A few days ago, the fine folks at Popehat explained why they want to kick a harmless German immigrant family out of the country. The Popehat guys seem like nice folks, so I assume they don’t mean it the way it sounds, ’cause it sounds pretty bad.
The Romeike family didn’t like the way the public schools taught their children, and so they wanted to homeschool them. Unfortunately, the Romeikes lived in Germany, which doesn’t allow homeschooling. I have my doubts about the motives of a lot of homeschoolers, but the justifications coming from German officialdom are not to be taken seriously:
In Germany, mandatory school attendance dates back to 1717, when it was introduced in Prussia, and the policy has traditionally been viewed as a social good. “This law protects children,” says Josef Kraus, president of the German Teachers’ Association.
That sounds nice, but the president of the German Teachers’ Association is not exactly a disinterested party. I’m pretty sure he likes this law because it protects teacher jobs.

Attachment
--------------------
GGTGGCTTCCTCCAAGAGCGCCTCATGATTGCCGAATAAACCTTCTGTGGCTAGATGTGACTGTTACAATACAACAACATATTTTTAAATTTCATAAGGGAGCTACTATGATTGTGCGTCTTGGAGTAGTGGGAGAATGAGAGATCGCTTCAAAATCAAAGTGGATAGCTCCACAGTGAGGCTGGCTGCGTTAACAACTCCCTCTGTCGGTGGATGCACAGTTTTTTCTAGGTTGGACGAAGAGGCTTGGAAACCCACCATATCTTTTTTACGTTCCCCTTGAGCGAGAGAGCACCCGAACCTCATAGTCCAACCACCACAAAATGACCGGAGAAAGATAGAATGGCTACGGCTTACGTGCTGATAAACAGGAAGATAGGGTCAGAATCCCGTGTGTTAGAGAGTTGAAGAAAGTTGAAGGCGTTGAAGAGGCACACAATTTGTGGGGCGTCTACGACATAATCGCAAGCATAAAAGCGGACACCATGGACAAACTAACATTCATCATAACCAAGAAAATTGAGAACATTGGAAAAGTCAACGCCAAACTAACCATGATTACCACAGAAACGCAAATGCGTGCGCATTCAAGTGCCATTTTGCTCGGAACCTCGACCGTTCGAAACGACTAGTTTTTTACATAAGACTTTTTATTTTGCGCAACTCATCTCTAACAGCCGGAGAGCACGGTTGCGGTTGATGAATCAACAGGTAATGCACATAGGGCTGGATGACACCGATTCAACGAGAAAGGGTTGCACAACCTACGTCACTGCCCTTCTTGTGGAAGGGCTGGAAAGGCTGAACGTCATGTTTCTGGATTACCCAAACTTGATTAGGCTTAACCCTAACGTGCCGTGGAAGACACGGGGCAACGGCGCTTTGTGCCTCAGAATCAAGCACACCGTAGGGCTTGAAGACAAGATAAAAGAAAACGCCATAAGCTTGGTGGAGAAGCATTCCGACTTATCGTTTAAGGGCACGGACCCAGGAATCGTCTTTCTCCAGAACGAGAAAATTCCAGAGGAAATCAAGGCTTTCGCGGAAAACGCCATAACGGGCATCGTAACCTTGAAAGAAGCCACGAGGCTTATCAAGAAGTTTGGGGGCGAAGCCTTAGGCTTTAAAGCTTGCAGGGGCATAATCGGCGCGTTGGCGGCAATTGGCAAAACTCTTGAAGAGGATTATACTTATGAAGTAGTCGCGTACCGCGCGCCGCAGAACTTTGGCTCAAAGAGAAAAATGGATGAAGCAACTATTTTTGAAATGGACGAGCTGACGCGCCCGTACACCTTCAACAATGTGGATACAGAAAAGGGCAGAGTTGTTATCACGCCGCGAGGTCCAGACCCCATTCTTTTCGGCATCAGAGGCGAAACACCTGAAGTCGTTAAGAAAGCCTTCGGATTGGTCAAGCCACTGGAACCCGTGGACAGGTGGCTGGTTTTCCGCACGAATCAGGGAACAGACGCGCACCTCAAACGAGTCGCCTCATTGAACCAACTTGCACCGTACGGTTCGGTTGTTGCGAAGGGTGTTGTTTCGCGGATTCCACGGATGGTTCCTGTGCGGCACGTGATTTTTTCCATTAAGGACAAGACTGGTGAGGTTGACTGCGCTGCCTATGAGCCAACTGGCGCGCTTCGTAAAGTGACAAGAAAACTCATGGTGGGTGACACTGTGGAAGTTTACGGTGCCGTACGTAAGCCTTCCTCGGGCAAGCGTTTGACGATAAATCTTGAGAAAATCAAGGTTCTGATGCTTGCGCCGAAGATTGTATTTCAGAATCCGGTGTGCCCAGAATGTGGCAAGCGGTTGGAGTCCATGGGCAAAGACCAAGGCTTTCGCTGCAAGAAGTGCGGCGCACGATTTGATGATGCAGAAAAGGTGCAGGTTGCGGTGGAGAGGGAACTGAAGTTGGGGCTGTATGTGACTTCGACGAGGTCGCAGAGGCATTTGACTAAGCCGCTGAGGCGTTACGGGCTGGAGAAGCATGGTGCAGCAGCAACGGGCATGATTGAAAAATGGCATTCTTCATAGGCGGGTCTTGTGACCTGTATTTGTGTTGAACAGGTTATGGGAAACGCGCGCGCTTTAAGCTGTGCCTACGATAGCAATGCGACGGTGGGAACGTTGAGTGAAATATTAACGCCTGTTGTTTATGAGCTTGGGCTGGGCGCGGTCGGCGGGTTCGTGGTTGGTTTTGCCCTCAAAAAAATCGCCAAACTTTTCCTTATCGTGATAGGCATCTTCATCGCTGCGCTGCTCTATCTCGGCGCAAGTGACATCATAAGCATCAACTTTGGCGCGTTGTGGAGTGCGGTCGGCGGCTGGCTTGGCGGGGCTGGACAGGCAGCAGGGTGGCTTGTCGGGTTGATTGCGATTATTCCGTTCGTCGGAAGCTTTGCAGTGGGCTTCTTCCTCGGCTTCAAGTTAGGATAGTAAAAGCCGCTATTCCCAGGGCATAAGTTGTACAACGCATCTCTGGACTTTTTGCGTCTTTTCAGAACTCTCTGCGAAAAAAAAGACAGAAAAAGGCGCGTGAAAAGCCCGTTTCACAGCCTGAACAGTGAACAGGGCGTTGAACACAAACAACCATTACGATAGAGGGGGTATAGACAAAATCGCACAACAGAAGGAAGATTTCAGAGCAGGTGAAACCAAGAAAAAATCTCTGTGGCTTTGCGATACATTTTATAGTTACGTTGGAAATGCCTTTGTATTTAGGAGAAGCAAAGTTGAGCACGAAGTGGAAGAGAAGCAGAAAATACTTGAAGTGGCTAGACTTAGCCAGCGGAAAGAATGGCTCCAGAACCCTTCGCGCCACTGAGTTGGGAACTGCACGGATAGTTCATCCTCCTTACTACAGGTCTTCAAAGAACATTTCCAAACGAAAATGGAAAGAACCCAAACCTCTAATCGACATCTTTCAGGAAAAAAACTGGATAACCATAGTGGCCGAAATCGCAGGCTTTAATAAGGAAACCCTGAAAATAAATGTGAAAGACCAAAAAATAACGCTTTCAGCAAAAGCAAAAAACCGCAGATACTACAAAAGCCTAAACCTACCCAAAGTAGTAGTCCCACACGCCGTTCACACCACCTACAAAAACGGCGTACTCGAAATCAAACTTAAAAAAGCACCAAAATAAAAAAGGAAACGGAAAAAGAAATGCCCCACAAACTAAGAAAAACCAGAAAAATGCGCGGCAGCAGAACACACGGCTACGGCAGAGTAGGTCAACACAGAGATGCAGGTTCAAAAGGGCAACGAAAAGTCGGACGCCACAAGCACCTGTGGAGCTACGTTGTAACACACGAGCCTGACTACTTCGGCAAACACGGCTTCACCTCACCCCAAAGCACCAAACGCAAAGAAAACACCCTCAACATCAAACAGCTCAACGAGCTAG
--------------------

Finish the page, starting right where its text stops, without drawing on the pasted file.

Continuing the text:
Homeschooling parents tend to want to shield their children from negative influences. But this quest often runs counter to the idea that schools represent society and help promote tolerance. “No parental couple can offer a breadth of education [that can] replace experienced teachers,” says Kraus, of the German Teachers’ Association. “Kids also lose contact with their peers.”
I tend to agree that contact with ones peers is a good thing, but Kraus is glossing over the ugly way these laws can be enforced:
In 2007, Germany’s Federal Supreme Court issued a ruling – which did not specifically involve the Romeikes – that parents could lose custody of their children if they continued to homeschool them.
In other words, the German government thinks the breadth of education and opportunities to socialize at school are more important than keeping families together. If losing contact with their peers is bad for kids, how much worse is it to be torn from their parents?
In any case, the Romeikes family decided to leave Germany and go someplace nicer. They came to the United States, but they did it in an unusual way: They requested political asylum. And they got it.